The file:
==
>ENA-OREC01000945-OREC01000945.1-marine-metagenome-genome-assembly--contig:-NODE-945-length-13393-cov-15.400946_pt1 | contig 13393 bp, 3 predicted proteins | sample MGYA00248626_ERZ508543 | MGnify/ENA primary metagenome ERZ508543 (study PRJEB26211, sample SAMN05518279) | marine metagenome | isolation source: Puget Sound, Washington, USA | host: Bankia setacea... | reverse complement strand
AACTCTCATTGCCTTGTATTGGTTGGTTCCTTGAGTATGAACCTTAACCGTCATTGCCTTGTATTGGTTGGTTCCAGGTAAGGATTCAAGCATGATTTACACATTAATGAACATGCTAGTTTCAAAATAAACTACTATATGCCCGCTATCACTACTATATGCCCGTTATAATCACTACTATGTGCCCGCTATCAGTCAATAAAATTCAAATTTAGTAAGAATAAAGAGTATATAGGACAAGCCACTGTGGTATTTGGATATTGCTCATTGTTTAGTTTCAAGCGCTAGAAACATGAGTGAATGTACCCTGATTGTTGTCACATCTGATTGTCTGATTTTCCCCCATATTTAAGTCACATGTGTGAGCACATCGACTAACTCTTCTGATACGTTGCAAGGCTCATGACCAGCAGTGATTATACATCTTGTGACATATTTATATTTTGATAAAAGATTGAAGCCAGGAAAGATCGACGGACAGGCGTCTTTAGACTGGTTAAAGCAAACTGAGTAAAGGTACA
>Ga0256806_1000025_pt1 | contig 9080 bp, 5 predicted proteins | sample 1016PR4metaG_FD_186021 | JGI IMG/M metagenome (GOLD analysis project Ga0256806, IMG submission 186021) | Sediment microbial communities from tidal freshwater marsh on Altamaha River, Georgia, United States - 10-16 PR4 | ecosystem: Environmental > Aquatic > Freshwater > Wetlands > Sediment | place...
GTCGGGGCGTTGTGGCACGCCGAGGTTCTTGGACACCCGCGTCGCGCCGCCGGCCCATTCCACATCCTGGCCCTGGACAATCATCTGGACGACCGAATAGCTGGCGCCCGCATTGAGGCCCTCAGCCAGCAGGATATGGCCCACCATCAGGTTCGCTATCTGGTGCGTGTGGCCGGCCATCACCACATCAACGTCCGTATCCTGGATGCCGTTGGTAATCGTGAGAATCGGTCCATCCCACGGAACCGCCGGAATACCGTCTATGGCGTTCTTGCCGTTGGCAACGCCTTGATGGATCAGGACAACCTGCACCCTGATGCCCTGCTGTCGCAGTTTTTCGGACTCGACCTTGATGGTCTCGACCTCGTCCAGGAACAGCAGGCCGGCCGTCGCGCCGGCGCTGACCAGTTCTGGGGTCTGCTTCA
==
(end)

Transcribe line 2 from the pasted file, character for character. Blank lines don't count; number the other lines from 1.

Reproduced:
AACTCTCATTGCCTTGTATTGGTTGGTTCCTTGAGTATGAACCTTAACCGTCATTGCCTTGTATTGGTTGGTTCCAGGTAAGGATTCAAGCATGATTTACACATTAATGAACATGCTAGTTTCAAAATAAACTACTATATGCCCGCTATCACTACTATATGCCCGTTATAATCACTACTATGTGCCCGCTATCAGTCAATAAAATTCAAATTTAGTAAGAATAAAGAGTATATAGGACAAGCCACTGTGGTATTTGGATATTGCTCATTGTTTAGTTTCAAGCGCTAGAAACATGAGTGAATGTACCCTGATTGTTGTCACATCTGATTGTCTGATTTTCCCCCATATTTAAGTCACATGTGTGAGCACATCGACTAACTCTTCTGATACGTTGCAAGGCTCATGACCAGCAGTGATTATACATCTTGTGACATATTTATATTTTGATAAAAGATTGAAGCCAGGAAAGATCGACGGACAGGCGTCTTTAGACTGGTTAAAGCAAACTGAGTAAAGGTACA